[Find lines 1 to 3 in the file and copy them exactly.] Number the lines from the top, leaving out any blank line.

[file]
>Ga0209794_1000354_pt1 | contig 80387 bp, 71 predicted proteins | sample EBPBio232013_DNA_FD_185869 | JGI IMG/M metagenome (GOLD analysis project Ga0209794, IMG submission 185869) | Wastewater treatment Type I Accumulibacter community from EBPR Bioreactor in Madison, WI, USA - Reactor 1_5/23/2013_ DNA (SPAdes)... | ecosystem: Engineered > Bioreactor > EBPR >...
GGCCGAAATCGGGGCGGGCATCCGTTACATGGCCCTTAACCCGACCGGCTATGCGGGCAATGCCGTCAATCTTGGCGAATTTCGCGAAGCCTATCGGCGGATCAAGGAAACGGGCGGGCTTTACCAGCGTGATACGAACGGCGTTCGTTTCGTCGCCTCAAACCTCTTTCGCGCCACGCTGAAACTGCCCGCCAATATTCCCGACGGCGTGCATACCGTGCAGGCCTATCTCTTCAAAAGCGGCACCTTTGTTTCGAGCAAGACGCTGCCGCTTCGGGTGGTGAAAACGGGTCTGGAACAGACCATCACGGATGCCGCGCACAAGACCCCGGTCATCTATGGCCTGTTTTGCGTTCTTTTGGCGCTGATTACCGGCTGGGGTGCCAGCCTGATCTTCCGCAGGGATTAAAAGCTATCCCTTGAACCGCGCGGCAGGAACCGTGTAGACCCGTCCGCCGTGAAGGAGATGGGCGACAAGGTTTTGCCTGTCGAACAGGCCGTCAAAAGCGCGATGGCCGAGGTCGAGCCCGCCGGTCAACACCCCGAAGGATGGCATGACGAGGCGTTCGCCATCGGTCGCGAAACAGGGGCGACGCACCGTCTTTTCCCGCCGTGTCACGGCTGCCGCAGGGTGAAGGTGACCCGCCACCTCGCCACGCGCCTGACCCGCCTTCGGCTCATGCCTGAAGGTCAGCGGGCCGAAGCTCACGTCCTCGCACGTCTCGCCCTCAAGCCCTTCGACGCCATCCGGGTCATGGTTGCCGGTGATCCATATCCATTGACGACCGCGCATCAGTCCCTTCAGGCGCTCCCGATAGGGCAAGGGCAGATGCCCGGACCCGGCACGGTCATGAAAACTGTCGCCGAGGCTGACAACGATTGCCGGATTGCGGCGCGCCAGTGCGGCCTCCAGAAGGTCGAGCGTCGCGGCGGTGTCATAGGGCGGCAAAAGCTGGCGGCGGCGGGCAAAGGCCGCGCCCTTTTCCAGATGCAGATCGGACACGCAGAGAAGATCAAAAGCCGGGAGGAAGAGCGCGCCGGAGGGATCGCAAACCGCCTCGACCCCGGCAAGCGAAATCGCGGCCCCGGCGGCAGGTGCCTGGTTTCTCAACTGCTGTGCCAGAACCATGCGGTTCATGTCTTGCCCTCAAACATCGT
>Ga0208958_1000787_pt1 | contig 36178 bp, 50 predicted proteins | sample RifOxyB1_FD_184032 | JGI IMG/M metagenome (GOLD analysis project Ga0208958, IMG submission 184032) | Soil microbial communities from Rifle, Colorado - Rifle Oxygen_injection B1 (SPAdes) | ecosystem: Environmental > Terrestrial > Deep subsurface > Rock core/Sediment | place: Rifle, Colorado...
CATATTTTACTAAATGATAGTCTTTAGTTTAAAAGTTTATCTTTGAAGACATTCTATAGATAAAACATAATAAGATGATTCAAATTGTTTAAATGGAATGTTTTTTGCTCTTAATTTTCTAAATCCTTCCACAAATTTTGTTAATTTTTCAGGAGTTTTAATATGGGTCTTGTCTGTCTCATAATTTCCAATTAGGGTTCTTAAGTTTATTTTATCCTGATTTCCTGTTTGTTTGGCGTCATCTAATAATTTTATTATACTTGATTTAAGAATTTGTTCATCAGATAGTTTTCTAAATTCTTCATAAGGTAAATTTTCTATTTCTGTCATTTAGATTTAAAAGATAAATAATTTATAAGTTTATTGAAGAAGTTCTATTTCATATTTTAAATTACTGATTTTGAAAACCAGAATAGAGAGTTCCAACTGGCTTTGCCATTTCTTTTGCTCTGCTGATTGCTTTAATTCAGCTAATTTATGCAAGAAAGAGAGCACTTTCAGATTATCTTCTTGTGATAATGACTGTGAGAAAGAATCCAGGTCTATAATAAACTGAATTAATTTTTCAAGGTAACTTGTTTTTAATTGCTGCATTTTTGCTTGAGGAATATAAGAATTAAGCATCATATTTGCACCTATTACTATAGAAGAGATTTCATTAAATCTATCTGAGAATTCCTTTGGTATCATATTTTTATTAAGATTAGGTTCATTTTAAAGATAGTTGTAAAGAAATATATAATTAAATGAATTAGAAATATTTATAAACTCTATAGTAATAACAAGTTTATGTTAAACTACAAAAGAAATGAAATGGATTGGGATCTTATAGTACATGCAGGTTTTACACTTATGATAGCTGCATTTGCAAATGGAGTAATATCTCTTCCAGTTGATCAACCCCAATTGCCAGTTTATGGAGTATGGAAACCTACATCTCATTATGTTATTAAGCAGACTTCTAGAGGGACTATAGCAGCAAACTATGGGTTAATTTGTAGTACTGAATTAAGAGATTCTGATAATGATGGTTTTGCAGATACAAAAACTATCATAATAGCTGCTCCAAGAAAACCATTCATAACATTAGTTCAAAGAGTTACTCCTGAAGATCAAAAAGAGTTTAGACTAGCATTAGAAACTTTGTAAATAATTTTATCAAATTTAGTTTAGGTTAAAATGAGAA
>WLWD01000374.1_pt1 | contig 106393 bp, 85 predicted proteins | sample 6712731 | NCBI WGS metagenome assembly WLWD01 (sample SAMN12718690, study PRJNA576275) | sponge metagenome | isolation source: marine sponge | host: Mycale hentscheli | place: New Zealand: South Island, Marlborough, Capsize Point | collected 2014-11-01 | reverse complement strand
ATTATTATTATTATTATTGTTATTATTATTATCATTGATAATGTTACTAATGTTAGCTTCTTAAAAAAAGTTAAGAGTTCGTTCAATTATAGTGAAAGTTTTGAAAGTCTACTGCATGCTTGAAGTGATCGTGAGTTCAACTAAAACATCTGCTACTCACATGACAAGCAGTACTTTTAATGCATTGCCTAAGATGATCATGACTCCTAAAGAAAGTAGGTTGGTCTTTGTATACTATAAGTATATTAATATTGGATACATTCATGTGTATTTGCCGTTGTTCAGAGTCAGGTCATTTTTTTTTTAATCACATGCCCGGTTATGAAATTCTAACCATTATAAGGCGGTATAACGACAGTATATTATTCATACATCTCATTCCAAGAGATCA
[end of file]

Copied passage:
>Ga0209794_1000354_pt1 | contig 80387 bp, 71 predicted proteins | sample EBPBio232013_DNA_FD_185869 | JGI IMG/M metagenome (GOLD analysis project Ga0209794, IMG submission 185869) | Wastewater treatment Type I Accumulibacter community from EBPR Bioreactor in Madison, WI, USA - Reactor 1_5/23/2013_ DNA (SPAdes)... | ecosystem: Engineered > Bioreactor > EBPR >...
GGCCGAAATCGGGGCGGGCATCCGTTACATGGCCCTTAACCCGACCGGCTATGCGGGCAATGCCGTCAATCTTGGCGAATTTCGCGAAGCCTATCGGCGGATCAAGGAAACGGGCGGGCTTTACCAGCGTGATACGAACGGCGTTCGTTTCGTCGCCTCAAACCTCTTTCGCGCCACGCTGAAACTGCCCGCCAATATTCCCGACGGCGTGCATACCGTGCAGGCCTATCTCTTCAAAAGCGGCACCTTTGTTTCGAGCAAGACGCTGCCGCTTCGGGTGGTGAAAACGGGTCTGGAACAGACCATCACGGATGCCGCGCACAAGACCCCGGTCATCTATGGCCTGTTTTGCGTTCTTTTGGCGCTGATTACCGGCTGGGGTGCCAGCCTGATCTTCCGCAGGGATTAAAAGCTATCCCTTGAACCGCGCGGCAGGAACCGTGTAGACCCGTCCGCCGTGAAGGAGATGGGCGACAAGGTTTTGCCTGTCGAACAGGCCGTCAAAAGCGCGATGGCCGAGGTCGAGCCCGCCGGTCAACACCCCGAAGGATGGCATGACGAGGCGTTCGCCATCGGTCGCGAAACAGGGGCGACGCACCGTCTTTTCCCGCCGTGTCACGGCTGCCGCAGGGTGAAGGTGACCCGCCACCTCGCCACGCGCCTGACCCGCCTTCGGCTCATGCCTGAAGGTCAGCGGGCCGAAGCTCACGTCCTCGCACGTCTCGCCCTCAAGCCCTTCGACGCCATCCGGGTCATGGTTGCCGGTGATCCATATCCATTGACGACCGCGCATCAGTCCCTTCAGGCGCTCCCGATAGGGCAAGGGCAGATGCCCGGACCCGGCACGGTCATGAAAACTGTCGCCGAGGCTGACAACGATTGCCGGATTGCGGCGCGCCAGTGCGGCCTCCAGAAGGTCGAGCGTCGCGGCGGTGTCATAGGGCGGCAAAAGCTGGCGGCGGCGGGCAAAGGCCGCGCCCTTTTCCAGATGCAGATCGGACACGCAGAGAAGATCAAAAGCCGGGAGGAAGAGCGCGCCGGAGGGATCGCAAACCGCCTCGACCCCGGCAAGCGAAATCGCGGCCCCGGCGGCAGGTGCCTGGTTTCTCAACTGCTGTGCCAGAACCATGCGGTTCATGTCTTGCCCTCAAACATCGT
>Ga0208958_1000787_pt1 | contig 36178 bp, 50 predicted proteins | sample RifOxyB1_FD_184032 | JGI IMG/M metagenome (GOLD analysis project Ga0208958, IMG submission 184032) | Soil microbial communities from Rifle, Colorado - Rifle Oxygen_injection B1 (SPAdes) | ecosystem: Environmental > Terrestrial > Deep subsurface > Rock core/Sediment | place: Rifle, Colorado...